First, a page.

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  #1  
Old 03-12-2006, 09:04 PM
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thepawnshop thepawnshop is offline
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My most recent project...

OK, this is my first time trying to insert photos so lets see how this goes.

The site I am working on now from what I am hearing was used to dump alot of rock form an apartment complex that developed years ago. SO my biggest challenge has been moving these things. THe last time I had to deal with these friggen monsters, I had a JD 160 excavator and a JD 655 Series 2 track loader on site. Unfortunately, it looks like the excavator is coming back for a week. I need to slope the front yard at an angle (about 30%) and put the large stones in strategic places for landscaping. I also plan on taking the larger excavator and digging a pretty big hole to bury the smaller crap stone.

Here is what I am up against...the last shot is what I need these two front yards to look like.
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Last edited by thepawnshop; 03-12-2006 at 09:12 PM.
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Old 03-12-2006, 09:19 PM
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thepawnshop thepawnshop is offline
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The first pic was messed up...so here it is again:
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Old 03-12-2006, 09:26 PM
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Scag48 Scag48 is offline
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Better call in for a 200...Those things are the size of Volkswagens. You could probably roll them around with a 160 but you might not be able to lift them, espcially on that slope.
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Old 03-12-2006, 10:10 PM
Gravel Rat Gravel Rat is offline
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Those rocks are not big heck we were moving rocks bigger than that with a 161. The largest boulder we dug out it it was massive a 690 John Deere could just roll it. It would take two machines to lift it so all we did was dig a ledge out on a bank and stuck the rock on the ledge. It was the largest and smoothest boulder we have ever encoutered it was the size of a 1/2 ton regular cab P/U truck.

Those rocks that Doug has if he can have a hydraulic hammer on a mini excavator to split them in half it will make them more managable. You can roll them but with the house being so close it would be pretty crappy if it got away and rolled into the house.

Thats why I meantioned in Doug's Kubota post make sure the machine has plumbing for a breaker sure its hard on the machine but when you get big rock nuggets like in the pictures you need to split them.
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Old 03-12-2006, 10:14 PM
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sheshovel sheshovel is offline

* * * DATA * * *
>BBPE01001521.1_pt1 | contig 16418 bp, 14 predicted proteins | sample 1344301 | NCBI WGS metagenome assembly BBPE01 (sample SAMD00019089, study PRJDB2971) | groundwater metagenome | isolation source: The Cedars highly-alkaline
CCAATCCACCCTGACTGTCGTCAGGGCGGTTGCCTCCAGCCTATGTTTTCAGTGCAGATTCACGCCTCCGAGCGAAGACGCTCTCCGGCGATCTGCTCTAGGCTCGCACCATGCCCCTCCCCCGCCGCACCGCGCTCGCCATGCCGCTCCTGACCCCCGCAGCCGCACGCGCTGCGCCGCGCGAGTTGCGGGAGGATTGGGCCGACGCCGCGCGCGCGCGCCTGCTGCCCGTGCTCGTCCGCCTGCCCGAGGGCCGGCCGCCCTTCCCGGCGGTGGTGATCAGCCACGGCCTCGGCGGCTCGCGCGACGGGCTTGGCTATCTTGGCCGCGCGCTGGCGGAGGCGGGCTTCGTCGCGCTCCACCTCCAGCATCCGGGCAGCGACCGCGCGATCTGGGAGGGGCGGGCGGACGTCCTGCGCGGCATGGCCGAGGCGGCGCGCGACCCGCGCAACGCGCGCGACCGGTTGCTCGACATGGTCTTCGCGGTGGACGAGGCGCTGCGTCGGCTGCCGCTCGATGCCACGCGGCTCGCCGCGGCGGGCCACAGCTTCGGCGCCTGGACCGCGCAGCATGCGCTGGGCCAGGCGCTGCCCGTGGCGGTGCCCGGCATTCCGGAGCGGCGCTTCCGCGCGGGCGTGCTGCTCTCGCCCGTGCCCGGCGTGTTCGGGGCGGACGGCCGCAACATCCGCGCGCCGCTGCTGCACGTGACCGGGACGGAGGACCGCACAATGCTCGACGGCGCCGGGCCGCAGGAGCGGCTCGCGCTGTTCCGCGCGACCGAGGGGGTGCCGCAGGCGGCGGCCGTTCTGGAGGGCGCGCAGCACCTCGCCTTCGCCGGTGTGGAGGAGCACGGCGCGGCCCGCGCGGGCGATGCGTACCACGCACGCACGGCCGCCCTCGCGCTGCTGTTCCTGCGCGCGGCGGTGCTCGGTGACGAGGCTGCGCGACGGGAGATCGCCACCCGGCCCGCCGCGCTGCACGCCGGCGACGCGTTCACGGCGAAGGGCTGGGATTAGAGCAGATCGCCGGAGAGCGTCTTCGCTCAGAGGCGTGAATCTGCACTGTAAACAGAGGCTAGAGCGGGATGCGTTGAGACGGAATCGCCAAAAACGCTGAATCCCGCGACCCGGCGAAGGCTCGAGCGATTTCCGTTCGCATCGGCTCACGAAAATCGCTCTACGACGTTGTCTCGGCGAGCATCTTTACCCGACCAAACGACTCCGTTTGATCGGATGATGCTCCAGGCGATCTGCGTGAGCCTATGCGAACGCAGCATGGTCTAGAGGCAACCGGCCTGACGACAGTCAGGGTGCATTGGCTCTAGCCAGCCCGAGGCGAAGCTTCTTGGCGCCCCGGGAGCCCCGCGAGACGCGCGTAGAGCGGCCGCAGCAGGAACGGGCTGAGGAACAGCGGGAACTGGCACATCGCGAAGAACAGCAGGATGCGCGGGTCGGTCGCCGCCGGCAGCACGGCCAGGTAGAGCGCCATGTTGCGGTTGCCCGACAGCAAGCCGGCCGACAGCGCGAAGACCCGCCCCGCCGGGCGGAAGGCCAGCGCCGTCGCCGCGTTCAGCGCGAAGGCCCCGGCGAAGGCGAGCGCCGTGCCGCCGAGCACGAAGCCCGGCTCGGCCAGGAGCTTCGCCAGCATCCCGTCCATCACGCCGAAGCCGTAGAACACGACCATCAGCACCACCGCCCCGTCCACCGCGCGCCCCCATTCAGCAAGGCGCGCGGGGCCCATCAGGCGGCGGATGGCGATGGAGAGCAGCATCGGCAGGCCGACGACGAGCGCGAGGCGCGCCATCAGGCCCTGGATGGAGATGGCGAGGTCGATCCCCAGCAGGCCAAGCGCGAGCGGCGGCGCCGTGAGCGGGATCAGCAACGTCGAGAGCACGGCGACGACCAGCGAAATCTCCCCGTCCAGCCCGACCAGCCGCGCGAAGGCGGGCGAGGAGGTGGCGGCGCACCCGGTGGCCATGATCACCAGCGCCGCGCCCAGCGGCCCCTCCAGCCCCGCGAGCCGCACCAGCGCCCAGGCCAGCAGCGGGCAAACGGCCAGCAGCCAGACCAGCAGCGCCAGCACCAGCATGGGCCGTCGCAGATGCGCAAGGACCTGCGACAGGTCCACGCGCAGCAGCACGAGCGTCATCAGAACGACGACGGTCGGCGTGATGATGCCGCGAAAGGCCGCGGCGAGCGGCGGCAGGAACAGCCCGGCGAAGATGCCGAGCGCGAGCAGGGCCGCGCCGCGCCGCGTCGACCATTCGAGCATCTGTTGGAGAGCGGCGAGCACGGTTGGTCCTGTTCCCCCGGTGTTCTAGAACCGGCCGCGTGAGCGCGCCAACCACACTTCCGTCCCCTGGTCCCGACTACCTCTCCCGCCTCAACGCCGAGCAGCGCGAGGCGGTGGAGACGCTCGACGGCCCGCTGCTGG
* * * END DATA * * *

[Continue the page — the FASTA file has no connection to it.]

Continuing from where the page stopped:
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I dunno those stones are pretty beat up and will look pretty ugly in the landscape imo...I would bury them in the slope
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Old 03-12-2006, 10:16 PM
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thepawnshop thepawnshop is offline
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GR...I like keeping the big ones whole when possible...they make awesome landscape pieces. In fact, I have one the size of a VW bug between two lots and a potential buyer of another house wanted to know if I could move it to the lot they were interested in. I assured them that there were many more where this one came from! Sheshovel, I know they aren't the smoothest but hell, I have already buried so many I am running out of room to bury any more!!!!
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Old 03-12-2006, 11:49 PM
Gravel Rat Gravel Rat is offline
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You can move them around with a smaller machine it just takes a little more effort. When you are building the wall you make sure everything is right before you start moving the rock. Usually with a small machine you only have one shot at it. You can move larger rocks with pulleys and cables if you have a dead man to hook to you can pull a decent size rock with a 2 part line.

A tandem axle dump truck load of wall building boulders is 300-350 dollars a load most residential walls take 2-3 loads. Some projects take 10 loads the boulders are 300-2000lbs.
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Old 03-13-2006, 12:37 AM
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That's a pretty decent price on boulders for a truckload. Well, I guess you guys have an abundance of them. Hahaha.
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Old 03-13-2006, 12:48 AM
Gravel Rat Gravel Rat is offline
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The best boulders are blasted from a big chunk of solid rock they are more uniform and stack the best. Boulder walls are the most economical way of leveling up a area. The only problem is the max height is 4' any taller then it needs engineering and certified.
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Old 03-13-2006, 01:24 AM
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Yeah, I hear ya man. I would have loved for a 6 foot wall I built last summer but the engineering costs and hassle with getting an engineer to actually come out and do the job for us was astronomical.
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